I'm not one to look back, I'm always trying to forge ahead, find new ground, new things to write about, new things to photograph. I literally have thousands of photos I've never even bothered to look at, they will probably sit there until I retire and have nothing better to do than go through my archives. I've learned through time that this is the same with the greatest artists. Today however, is a day that does make me look backward with fondness. Today is the anniversary of one of the most significant gigs I've ever been to. Today is the anniversary of The Rolling Stones at TCF Bank Stadium in Minneapolis.
Why does this concert stand out so vividly against the backdrop of the hundreds of concerts I've been to? Because it is the exact instance in time that I decided that I no longer wished to look back at the things I had done photographically, I wished to share my art with the rest of the world. I decided at this exact date that I wanted to publish my photos. Little did I know that it would lead to one of the most exicting journeys that I could ever be a part of. It led to me becoming a writer.
I could pretend that I have been writing for years, and that I have a background in journalism, but it just isn't so. I wrote for my college newspaper back in the 1980's mostly because I wanted some text to go along with all the photos I loved to push through The Oblique Times. Personally, I thought I had absolutely no skills as a writer, and maybe I didn't. So I never really did it again. And as far as the photography goes, around 1985 I decided it was fun but I wasn't going to make a career of it, so I stopped doing it. And in the time between then and 2015 the rest of the world went and changed; Social media, the Internet, e-mail, all of these things happened. It's not like they happened without my knowledge, it's just that the marriage of pursuing gigs and the Internet hadn't yet intersected in my world.
That all changed on June 3, 2015 when I found myself in attendance at my third Rolling Stones concert in less than two weeks. I had been bitten by The Stones bug some time shortly before then, I wouldn't even have considered myself a huge fan before then, but being at a club gig less than five feet from Keith Richards will have that effect on you. That was the famous Fonda gig on May 20th. So I was scheduled to fly to Minneapolis for business, and guess who was going to be playing?
I took the time to call the stadium and find out what was the best kind of camera they allowed into the venue, then promptly went out and purchased it. It rained torrentially that day, and I almost skipped going. What a mistake that would have been. With my poncho and my pocket shooter, I entered the venue. It was like a scene in a movie where the athlete traverses the stadium tunnel to find themselves on a famous field. I was in the 10th row right in front of where Ron Wood would be standing, with a camera. With a camera......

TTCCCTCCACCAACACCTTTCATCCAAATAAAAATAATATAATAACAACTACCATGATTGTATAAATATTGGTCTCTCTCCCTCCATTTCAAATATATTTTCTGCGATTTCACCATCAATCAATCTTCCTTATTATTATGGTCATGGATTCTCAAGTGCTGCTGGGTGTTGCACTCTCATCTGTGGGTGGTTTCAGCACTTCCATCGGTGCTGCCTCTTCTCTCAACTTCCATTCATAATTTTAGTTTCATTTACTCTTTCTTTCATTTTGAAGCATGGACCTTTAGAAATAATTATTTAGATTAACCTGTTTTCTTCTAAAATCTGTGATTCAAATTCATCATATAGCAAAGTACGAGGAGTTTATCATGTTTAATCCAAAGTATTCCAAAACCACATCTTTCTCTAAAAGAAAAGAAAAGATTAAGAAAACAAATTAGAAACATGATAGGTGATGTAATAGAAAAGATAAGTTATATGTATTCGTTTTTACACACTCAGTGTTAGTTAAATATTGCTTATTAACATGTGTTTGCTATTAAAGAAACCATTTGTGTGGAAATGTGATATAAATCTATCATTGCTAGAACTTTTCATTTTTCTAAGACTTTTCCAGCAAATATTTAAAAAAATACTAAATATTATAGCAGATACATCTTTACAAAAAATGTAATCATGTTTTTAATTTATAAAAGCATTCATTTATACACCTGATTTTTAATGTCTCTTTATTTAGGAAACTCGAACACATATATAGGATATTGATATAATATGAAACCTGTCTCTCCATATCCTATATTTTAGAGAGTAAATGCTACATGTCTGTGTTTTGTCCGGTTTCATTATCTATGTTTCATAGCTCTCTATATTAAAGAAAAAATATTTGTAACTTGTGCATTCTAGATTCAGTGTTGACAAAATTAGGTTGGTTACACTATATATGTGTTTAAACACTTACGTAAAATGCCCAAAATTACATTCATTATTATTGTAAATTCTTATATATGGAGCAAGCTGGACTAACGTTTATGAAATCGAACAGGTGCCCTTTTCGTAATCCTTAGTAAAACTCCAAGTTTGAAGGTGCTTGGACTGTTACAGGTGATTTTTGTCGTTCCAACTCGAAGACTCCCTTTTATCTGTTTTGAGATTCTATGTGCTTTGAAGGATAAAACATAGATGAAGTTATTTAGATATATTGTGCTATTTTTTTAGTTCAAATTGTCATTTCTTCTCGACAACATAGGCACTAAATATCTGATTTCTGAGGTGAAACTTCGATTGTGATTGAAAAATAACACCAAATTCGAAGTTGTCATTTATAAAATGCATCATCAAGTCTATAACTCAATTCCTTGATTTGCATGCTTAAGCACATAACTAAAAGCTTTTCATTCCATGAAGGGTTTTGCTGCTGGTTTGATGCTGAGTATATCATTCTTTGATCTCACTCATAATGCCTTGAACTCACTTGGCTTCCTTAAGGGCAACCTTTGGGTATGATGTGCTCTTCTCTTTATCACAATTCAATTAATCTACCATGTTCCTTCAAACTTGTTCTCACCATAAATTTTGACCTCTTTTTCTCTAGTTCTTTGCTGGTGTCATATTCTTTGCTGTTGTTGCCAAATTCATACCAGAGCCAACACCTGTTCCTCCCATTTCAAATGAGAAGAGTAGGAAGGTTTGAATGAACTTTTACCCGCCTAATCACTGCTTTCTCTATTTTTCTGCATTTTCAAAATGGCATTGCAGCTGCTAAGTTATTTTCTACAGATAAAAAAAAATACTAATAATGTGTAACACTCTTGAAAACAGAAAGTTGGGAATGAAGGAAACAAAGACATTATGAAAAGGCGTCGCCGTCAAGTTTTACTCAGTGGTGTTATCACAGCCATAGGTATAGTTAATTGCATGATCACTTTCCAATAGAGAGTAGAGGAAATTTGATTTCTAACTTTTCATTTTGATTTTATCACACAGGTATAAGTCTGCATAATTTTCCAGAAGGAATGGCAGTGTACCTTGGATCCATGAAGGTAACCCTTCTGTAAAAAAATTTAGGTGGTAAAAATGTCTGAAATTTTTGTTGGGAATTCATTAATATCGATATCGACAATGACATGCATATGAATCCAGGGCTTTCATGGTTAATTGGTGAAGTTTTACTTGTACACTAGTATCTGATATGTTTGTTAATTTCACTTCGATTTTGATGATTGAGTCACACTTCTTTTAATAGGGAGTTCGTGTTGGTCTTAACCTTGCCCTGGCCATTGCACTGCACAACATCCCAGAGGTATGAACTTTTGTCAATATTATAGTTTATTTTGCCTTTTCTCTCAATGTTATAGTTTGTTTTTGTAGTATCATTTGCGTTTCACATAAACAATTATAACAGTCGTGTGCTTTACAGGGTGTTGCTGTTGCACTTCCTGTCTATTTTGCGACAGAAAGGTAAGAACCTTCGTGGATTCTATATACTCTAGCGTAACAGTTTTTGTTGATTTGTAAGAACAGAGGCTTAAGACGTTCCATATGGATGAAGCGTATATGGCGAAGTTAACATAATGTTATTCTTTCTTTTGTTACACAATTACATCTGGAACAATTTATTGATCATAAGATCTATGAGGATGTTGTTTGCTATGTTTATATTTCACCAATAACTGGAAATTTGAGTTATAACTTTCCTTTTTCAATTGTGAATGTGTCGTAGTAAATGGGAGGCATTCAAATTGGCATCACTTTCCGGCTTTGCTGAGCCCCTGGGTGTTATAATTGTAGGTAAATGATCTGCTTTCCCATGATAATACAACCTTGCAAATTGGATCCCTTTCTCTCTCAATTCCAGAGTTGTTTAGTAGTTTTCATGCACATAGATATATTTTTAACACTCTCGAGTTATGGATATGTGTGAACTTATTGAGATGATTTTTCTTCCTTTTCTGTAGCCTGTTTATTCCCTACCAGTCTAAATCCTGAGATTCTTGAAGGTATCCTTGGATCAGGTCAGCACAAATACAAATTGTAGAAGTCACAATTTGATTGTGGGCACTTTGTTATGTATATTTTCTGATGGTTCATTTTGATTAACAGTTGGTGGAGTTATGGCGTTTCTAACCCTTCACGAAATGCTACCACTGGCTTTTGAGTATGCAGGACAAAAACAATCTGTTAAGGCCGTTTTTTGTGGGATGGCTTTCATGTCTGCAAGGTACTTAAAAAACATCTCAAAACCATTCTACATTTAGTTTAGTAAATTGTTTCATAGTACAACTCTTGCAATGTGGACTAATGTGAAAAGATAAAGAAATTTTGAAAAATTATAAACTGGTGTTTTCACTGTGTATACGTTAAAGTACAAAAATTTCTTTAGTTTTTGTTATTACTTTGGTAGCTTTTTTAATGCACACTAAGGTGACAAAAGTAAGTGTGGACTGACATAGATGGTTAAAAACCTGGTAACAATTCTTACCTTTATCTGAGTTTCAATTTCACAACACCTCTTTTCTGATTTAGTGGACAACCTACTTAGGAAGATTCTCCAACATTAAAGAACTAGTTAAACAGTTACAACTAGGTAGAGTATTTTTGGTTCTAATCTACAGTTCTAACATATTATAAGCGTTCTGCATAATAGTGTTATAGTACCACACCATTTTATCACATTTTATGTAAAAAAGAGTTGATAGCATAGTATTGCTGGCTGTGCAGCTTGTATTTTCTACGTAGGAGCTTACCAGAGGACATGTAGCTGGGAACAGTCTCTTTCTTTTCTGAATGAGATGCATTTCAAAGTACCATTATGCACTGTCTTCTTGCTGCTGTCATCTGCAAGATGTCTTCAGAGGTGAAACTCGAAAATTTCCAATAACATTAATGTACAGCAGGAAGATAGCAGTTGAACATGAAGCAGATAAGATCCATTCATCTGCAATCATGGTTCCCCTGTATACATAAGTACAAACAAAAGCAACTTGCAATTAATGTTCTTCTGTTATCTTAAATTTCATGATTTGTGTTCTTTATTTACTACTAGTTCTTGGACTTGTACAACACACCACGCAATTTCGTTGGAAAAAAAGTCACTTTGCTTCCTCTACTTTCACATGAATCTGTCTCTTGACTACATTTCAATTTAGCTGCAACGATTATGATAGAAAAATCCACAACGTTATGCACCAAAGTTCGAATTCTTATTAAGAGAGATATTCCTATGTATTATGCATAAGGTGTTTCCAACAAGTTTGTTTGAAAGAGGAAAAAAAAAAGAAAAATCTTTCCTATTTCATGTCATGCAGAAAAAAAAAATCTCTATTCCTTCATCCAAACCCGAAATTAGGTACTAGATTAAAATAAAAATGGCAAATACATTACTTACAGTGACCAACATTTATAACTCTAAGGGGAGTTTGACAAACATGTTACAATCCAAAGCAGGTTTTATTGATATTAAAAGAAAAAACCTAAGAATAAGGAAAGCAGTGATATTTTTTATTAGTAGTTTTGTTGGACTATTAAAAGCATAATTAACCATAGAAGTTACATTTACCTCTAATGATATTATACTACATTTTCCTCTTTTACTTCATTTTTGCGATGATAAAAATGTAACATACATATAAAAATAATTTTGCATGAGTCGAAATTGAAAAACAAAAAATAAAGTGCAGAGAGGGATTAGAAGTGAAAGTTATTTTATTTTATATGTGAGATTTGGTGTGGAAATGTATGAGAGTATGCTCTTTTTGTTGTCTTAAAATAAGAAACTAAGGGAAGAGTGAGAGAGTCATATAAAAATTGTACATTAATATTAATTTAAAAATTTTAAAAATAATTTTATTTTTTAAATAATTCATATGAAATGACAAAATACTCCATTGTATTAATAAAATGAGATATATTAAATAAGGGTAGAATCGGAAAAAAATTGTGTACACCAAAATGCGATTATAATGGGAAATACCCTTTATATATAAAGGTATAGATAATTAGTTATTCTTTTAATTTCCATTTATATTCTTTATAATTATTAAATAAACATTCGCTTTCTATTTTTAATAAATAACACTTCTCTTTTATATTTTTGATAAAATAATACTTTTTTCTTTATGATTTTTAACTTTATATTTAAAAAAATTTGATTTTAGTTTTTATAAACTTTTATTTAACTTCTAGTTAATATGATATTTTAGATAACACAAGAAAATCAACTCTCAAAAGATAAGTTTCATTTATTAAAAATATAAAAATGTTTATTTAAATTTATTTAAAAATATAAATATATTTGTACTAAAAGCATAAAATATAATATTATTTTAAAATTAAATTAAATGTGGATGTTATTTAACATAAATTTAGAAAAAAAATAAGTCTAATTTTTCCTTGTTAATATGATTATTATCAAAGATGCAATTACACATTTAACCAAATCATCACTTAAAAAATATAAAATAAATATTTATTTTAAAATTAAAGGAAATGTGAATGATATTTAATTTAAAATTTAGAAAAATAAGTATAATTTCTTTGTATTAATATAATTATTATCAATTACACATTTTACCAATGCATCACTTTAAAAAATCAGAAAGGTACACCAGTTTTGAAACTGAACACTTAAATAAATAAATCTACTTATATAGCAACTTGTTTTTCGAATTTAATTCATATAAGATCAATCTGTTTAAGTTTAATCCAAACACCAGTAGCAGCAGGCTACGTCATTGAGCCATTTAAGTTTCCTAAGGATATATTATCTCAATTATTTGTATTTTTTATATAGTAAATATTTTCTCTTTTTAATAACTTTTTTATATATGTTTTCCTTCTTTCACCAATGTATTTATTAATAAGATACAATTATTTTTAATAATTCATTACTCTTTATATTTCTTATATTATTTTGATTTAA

Thirty years of the gulf of not having a camera released a flood of emotions and memories in me that felt better than sex. I remembered the excitement of going to a gig, standing on the other side of the barrier, looking at the shots afterward. I looked down at my newly purchased camera, tried to figure out how to operate this newly found technology (it was my first digital camera), and aimed it. Wow! The photos looked great on the small LCD screen... Surely they aren't going to be that good I told myself. I was in for a wonderful surprise.
Sitting on the plane the next day, I started uploading the photos onto my laptop, and I could not believe how great they were. I'm flipping through the hundreds of shots, and all of a sudden someone taps me on the shoulder. A passenger across the aisle had been watching me. I looked up and noticed that there were about five people looking over at me. I felt it again, that familiar feeling you get when people love your work. It's intoxicating. It's why artists create art.
A few days later, I started googling "music publications" and creating a spreadsheet of potential outlets for my photography. As I started going through them one by one, I marveled at how much easier this had become with the Internet. And that was only the beginning. After a few days, I hit upon The Los Angeles Beat, where I am still to this day. I ended up writing my first piece for them shortly after my Rolling Stones gig, but if it were not for The Rolling Stones, I would be sitting at home, dragging out the old photo album once every few years. Instead, I have become a writer, re-ignited my passion for photography, and started living my dreams.
I have learned the most important lesson of my life; Don't ever discard your dreams! Dream big and act on your dreams. Nobody will ever make your dreams come true except you. And if you can dream it, you can make it happen.
Thank you MIck, Keith, Charlie, Ronnie, and the rest of the band!